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Complaints to Mortgage Servicers in National Settlement Level Off

FEB 19, 2014 3:06pm ET
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The volume of complaints lodged by distressed borrowers to four of the largest U.S. banks has stabilized, the monitor for the national mortgage settlement says.

However, complaints remain higher than he would like, Joseph A. Smith Jr. said in an interview Tuesday at the Mortgage Bankers Association's servicing conference in Orlando.

"Servicers and counselors are not always transparent explaining the holdups of where you are in the loan modification process," Smith said. "They need to let borrowers know who they need to contact so resolutions can be handled in a quicker manner."

In December, Smith's office released a report that found the banks subject to the 2012 national settlement over botched foreclosures failed in many cases to provide timely or adequate notifications to borrowers in various stages of the loan-modification or foreclosure process.

All of the banks still covered by the settlement—Bank of America, JPMorgan Chase, Wells Fargo and Citigroup—"have asserted to me" they have satisfied their consumer relief obligations, Smith said Tuesday.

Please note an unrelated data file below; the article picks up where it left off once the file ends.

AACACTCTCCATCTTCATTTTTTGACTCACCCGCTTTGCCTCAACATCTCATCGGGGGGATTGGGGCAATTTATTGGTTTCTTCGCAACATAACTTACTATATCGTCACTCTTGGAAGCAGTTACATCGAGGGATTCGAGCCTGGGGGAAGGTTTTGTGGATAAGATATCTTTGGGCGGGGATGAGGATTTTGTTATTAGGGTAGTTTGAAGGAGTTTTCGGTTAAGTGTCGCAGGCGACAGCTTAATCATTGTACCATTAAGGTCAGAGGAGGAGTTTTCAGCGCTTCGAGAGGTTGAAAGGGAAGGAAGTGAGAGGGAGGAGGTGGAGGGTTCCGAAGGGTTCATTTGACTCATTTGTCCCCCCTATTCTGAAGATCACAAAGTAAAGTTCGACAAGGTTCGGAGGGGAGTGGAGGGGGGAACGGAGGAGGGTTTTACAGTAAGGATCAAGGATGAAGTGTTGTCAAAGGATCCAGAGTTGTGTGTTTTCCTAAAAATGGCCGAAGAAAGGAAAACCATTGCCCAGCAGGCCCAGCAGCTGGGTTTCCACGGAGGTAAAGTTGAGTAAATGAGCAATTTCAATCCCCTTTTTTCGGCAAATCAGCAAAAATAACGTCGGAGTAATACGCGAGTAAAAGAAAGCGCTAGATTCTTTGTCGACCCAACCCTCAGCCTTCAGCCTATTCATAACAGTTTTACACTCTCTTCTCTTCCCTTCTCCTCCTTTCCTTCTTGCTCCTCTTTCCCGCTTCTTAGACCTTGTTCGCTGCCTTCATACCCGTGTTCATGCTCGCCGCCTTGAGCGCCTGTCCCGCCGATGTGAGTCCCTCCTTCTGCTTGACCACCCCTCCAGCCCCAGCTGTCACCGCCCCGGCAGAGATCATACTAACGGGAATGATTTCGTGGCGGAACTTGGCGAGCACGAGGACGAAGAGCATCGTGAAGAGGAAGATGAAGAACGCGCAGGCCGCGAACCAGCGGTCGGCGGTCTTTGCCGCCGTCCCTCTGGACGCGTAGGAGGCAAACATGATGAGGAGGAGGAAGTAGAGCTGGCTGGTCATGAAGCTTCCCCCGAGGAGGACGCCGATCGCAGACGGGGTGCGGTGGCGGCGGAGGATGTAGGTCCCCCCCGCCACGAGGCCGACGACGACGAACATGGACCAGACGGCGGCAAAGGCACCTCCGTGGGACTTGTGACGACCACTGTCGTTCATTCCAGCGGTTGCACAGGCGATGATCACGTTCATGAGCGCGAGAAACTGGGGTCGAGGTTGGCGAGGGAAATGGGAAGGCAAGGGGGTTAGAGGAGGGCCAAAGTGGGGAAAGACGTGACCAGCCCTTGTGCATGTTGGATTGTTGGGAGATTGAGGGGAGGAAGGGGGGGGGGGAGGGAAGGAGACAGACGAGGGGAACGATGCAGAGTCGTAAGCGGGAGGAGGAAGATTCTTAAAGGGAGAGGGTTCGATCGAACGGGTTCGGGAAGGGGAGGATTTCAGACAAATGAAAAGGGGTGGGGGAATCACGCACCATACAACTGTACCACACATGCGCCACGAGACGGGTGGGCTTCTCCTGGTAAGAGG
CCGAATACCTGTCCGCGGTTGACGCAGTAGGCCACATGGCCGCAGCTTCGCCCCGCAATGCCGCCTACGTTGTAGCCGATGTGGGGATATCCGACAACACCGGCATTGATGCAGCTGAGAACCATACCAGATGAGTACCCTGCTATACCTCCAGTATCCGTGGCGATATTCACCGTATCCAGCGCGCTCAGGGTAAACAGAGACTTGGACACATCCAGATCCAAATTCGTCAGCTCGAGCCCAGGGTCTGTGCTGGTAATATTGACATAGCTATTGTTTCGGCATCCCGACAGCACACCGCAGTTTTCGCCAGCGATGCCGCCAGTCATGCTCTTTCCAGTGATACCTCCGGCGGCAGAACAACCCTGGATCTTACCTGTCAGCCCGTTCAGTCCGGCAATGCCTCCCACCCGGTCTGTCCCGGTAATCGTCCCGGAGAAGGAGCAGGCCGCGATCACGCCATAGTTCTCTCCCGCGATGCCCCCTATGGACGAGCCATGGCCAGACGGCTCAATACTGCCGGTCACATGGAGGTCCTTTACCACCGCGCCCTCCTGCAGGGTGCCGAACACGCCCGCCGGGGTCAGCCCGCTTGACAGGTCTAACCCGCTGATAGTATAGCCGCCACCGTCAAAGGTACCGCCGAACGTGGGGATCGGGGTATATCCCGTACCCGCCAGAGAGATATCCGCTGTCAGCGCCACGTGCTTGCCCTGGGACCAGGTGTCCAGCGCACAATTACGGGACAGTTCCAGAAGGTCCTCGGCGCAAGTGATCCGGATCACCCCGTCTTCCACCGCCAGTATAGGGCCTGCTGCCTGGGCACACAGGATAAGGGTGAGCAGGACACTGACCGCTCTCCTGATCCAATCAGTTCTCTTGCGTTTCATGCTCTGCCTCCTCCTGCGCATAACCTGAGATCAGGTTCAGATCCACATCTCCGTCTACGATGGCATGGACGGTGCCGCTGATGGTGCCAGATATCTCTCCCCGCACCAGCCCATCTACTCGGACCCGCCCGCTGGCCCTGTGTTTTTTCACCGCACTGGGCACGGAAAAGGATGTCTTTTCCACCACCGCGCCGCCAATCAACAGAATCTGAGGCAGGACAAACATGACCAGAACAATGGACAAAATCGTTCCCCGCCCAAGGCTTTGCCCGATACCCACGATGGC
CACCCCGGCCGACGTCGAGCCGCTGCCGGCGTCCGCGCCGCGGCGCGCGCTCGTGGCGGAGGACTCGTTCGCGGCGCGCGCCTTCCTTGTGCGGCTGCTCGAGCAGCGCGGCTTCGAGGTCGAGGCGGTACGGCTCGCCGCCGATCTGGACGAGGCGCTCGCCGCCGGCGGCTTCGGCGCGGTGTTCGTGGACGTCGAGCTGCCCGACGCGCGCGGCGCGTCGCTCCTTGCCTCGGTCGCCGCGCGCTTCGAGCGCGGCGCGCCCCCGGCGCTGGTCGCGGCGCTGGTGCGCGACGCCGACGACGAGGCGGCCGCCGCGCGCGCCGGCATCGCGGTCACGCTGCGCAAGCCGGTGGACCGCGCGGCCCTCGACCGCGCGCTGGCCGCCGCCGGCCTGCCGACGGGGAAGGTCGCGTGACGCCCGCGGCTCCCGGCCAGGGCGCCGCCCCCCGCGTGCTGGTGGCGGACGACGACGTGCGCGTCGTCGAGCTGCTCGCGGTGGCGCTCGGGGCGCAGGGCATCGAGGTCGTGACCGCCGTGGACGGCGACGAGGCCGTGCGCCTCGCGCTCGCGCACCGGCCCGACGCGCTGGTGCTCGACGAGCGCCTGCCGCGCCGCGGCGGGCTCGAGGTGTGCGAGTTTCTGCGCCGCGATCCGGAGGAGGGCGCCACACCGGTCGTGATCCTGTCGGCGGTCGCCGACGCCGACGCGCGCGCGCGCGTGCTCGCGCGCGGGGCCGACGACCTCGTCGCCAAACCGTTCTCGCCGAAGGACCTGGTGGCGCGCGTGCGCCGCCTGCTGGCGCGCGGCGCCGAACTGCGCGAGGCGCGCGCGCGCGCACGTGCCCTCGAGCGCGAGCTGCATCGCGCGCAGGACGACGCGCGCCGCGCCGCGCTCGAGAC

Data assessing how the major banks have handled the servicing of distressed home mortgage loans over the second half of last year will be released in May.

Even though servicers have passed most of the 29 compliance tests they are being monitored on, each failed on at least one of the metrics, Smith said, in some cases by large margins.

"The servicers have instituted corrective action plans to address the causes of failure and a number of such plans have been successfully implemented," Smith said in a presentation at the conference. "While I don’t want to prejudge the results, I do think the early returns for the latest periods are encouraging."

Smith emphasized that these major servicers are committed to single point of contact as a mode of communication with a borrower and are continuously working on helping borrowers know what is needed to complete an application for relief.

"Distressed borrowers and those who represent them are better off today than they were two years ago than they would have been without the settlement," Smith said. “The settlement laid a solid foundation" for the Consumer Financial Protection Bureau's servicing standards, "and should allow the servicers who are parties to make a smooth transition to the CFPB rules alone after the settlement has sunset."

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